You may not realize this but shoulders are an essential component of everyday function. Most of us take the pain-free operation of our shoulders for granted. Brushing teeth, driving, and combing hair are made possible due to the function of your rotator cuff. This component of your shoulder supports above-arm mobility commonly used in daily functions and during sports.
What is a Rotator Cuff?
Three bones connect to make your shoulder: the humerus (upper arm), clavicle (collarbone), and scapula (shoulder blade). This ball and socket joint are kept in place by a collection of tendons and muscles referred to as the rotator cuff. A torn rotator cuff is a common injury that results from overuse of the rotator cuff.
How do you know if you tore your Rotator Cuff?
A torn rotator cuff is a common injury that results from overuse of the rotator cuff. It can be caused by any one of these:
- Repeatedly lifting heavy weights with your arm in an overhead position
- A sudden fall on the outstretched hand
- A blow to the shoulder
- Repetitive motions in which you lift your arm in front and behind you, such as in tennis and baseball pitching.
Torn Rotator Cuff symptoms include:
- Pain in the shoulder when lifting or rotating your arm – Pain when you sleep on your shoulder, or when you lie down with your arm hanging off the bed.
When one of the tendons that make your rotator cuff is damaged, tears, or pulled away from the bone, your rotator cuff may fray or become inflamed. This will result in shoulder pain, a weak arm, and limited arm mobility. There are, however, rotator cuff injuries that aren’t painful.
Tears from a fall or sports injury will likely cause immediate and intense pain. If you have slow tears from overuse, you may only feel pain when you lift your arm over your head. Your doctor will likely perform an MRI, ultrasound, or x-ray to confirm your injury.
What does a Torn Rotator Cuff feel like?
Most injuries to the rotator cuff happen on the dominant arm, which makes simple functions much more difficult. While some rotator cuff injuries happen during physical activity, others occur due to repetitive movement.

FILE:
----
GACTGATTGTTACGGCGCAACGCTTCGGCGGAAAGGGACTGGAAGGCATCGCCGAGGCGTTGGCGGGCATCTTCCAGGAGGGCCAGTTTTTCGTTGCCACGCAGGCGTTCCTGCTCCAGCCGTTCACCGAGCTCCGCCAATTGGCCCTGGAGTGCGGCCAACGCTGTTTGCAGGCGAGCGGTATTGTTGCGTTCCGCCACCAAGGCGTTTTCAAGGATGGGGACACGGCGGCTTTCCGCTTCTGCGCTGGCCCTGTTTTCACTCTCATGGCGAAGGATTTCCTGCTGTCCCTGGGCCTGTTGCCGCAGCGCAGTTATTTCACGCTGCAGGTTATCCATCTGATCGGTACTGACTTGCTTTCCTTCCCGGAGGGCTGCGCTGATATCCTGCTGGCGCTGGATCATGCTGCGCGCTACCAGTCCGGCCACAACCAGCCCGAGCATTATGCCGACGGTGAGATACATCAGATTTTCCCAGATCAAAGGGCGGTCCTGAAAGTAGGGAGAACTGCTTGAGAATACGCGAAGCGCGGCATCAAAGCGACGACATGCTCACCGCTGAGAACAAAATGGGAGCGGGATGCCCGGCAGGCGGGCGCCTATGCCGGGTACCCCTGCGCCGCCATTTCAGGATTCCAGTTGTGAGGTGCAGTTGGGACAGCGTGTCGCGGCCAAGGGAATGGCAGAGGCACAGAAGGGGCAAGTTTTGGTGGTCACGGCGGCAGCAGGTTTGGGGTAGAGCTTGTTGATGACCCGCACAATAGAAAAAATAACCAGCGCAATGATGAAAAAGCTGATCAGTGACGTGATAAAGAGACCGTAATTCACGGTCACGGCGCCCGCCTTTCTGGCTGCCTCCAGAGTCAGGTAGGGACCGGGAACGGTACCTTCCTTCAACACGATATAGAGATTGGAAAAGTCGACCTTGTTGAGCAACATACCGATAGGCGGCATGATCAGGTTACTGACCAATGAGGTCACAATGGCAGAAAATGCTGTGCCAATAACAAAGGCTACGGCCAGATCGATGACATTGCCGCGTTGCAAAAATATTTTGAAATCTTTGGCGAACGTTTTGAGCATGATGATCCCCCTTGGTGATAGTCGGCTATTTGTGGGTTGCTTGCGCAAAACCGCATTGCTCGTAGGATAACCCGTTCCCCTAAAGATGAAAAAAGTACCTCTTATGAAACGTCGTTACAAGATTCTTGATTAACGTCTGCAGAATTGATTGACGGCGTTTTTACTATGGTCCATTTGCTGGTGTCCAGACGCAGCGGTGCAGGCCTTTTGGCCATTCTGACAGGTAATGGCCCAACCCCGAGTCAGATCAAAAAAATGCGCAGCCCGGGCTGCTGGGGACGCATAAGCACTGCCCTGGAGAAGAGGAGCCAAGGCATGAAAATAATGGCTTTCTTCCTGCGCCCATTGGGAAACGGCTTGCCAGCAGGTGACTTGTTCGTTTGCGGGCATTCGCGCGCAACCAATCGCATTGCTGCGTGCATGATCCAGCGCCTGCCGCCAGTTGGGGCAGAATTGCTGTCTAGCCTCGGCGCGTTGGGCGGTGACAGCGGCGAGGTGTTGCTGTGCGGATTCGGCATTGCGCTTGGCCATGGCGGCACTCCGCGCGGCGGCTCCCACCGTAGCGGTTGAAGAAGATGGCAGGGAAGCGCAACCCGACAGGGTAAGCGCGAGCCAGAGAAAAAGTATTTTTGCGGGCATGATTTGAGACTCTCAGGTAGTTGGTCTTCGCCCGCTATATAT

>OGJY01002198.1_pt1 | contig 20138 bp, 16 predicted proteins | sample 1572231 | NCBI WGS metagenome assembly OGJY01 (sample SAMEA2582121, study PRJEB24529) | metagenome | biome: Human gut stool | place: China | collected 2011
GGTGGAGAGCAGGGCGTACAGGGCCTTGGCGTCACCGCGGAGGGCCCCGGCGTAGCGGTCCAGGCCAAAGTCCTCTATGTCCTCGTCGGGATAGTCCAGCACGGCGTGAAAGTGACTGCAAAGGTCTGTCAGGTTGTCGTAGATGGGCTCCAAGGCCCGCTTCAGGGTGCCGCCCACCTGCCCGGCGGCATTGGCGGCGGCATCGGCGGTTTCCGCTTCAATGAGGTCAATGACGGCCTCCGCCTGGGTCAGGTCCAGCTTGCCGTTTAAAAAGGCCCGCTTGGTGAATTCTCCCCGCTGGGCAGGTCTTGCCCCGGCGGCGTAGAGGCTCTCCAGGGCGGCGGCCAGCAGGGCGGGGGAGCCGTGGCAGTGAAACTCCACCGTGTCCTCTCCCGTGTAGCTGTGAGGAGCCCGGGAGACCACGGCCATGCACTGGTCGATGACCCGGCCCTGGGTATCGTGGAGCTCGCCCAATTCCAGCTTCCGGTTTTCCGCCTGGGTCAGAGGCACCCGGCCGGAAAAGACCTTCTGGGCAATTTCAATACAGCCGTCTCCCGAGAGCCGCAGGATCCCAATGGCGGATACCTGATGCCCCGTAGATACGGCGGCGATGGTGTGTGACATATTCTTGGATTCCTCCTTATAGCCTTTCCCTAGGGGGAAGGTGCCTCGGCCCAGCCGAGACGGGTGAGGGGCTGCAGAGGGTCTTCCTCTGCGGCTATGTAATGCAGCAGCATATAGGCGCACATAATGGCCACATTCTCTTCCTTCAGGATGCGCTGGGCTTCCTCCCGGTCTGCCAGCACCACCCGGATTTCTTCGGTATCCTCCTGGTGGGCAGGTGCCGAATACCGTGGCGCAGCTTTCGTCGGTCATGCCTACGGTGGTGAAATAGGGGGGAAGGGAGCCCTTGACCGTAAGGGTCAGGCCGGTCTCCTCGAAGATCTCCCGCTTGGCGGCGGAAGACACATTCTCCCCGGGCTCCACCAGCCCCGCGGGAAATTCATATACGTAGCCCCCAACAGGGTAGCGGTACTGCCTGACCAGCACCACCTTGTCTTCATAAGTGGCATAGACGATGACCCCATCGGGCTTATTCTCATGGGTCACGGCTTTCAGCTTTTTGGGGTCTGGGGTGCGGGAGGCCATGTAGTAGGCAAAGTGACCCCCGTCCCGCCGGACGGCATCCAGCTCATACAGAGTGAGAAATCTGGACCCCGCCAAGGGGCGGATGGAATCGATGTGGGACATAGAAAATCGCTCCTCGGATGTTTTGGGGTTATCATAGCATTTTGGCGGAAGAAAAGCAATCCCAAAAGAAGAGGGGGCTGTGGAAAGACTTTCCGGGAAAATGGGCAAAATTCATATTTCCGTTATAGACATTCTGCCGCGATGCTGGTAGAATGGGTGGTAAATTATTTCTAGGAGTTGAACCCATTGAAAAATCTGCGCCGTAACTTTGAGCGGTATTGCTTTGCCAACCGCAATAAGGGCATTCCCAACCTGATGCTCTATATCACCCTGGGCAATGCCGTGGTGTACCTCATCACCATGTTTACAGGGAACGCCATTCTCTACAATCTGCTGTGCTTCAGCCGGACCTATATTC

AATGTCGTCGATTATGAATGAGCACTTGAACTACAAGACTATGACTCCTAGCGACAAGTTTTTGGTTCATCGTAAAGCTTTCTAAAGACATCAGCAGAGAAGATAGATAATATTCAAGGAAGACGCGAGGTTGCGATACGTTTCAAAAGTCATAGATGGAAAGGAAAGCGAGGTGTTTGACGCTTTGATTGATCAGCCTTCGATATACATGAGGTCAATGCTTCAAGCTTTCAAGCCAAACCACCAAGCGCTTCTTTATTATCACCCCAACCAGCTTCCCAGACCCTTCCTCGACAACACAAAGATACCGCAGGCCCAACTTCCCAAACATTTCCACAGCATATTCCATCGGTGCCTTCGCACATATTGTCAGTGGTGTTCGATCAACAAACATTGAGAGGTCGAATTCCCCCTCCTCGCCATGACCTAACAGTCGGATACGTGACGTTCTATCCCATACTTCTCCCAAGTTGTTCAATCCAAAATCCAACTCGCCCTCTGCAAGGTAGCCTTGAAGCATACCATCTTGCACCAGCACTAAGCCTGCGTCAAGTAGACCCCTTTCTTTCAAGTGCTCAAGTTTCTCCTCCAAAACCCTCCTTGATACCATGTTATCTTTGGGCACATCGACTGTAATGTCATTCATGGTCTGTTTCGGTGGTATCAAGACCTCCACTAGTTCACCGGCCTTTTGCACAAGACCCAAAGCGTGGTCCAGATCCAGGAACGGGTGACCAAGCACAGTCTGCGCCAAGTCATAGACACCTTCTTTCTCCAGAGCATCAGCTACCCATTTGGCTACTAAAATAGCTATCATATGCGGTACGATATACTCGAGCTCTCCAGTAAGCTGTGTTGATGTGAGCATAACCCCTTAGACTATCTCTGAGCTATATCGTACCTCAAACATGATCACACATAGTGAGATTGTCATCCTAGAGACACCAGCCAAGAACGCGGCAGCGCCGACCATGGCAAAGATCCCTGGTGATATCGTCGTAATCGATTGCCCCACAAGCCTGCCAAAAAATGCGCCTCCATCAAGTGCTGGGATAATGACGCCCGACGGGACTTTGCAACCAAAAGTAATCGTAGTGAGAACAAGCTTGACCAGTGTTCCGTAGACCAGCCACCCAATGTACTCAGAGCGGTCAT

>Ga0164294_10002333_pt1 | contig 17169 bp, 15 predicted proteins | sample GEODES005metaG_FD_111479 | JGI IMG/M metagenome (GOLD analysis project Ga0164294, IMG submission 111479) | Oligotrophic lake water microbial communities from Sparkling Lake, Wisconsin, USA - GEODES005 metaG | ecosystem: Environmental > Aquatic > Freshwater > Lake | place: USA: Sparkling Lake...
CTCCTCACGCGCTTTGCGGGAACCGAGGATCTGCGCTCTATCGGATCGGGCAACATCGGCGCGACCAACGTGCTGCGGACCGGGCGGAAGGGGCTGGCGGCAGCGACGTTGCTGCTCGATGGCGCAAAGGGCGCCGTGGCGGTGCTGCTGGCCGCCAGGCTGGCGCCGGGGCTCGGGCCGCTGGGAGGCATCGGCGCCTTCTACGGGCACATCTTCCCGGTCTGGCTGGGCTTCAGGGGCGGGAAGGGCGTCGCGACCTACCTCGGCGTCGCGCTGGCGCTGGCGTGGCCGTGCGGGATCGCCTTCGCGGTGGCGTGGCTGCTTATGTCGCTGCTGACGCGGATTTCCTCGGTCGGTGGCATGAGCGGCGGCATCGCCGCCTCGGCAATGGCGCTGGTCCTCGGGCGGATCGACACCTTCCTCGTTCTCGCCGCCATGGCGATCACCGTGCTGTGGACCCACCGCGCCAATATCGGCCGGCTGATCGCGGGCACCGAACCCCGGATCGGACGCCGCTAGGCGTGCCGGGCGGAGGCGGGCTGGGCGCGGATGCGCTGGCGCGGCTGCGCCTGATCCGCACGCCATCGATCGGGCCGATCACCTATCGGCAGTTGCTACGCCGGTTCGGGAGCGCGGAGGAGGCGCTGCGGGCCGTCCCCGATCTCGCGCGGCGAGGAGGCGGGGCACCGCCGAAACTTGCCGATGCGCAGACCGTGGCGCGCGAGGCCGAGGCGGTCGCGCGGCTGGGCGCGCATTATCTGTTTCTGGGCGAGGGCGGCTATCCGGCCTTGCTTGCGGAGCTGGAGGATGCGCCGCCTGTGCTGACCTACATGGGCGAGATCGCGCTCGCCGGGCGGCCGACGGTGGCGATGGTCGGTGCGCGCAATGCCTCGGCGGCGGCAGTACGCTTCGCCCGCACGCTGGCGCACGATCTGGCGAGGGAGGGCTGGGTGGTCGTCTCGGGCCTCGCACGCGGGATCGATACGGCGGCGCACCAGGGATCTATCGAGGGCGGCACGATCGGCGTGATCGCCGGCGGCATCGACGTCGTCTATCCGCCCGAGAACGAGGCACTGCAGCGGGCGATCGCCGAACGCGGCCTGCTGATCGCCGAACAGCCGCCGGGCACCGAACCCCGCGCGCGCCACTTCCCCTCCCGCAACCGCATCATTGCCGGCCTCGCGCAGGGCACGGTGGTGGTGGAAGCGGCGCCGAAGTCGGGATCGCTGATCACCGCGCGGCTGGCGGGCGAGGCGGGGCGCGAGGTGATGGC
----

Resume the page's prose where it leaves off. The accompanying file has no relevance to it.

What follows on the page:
Industries with the highest rotator cuff injuries include:
- Athletes (tennis, crew, softball)
Factors that increase your risk of a torn rotator cuff injury:
- Poor posture
- Over 40
- Family history
- Weak muscles and tendons
- Limited blood flow
- Bone spurs
What are the symptoms of a torn rotator cuff:
- Severe shoulder ache
- Popping or clicking sounds when using your arm
- Intense should pain at night
- Shoulder weakness
- Difficulty lifting items without pain
Physical Therapy for Shoulder Pain
Over time, painkillers and steroid injections will wear off, and your pain will return. With the implementation of exercises specific to your injury, qualified physical therapists will help strengthen the muscles that support your shoulder. Physical therapy will restore pain-free movement as well as a range of motion and flexibility.
Early treatment prevents chronic shoulder pain and keeps the tear from worsening. Nearly 80% of patients who opt for nonsurgical treatment experience significant pain relief and better shoulder functionality. If you have a torn rotator cuff, physical therapy can help.
When performing exercises to increase the mobility of your shoulder, it’s important to strengthen your entire arm—not just your shoulder and surrounding muscles. Your physical therapist will likely test your pain tolerance and mobility before recommending a strength training regimen.
What stretches help alleviate rotator cuff pain?
- Side-lying external rotation
- Wall Climbing
- Doorway stretch
- High-to-low rows
- Reverse fly
- Lawnmower pull
As soon as you’re comfortable, you can add weights or use cans.
Let OSR Physical Therapy Help Alleviate Pain for a Torn Rotator Cuff
No one likes to be in pain. When you damage or tear your rotator cuff, contact the skilled professionals at OSR Physical Therapy. Our skilled staff will assess your injury and develop a personalized treatment plan.
With eight locations valley-wide, there is sure to be a clinic near you.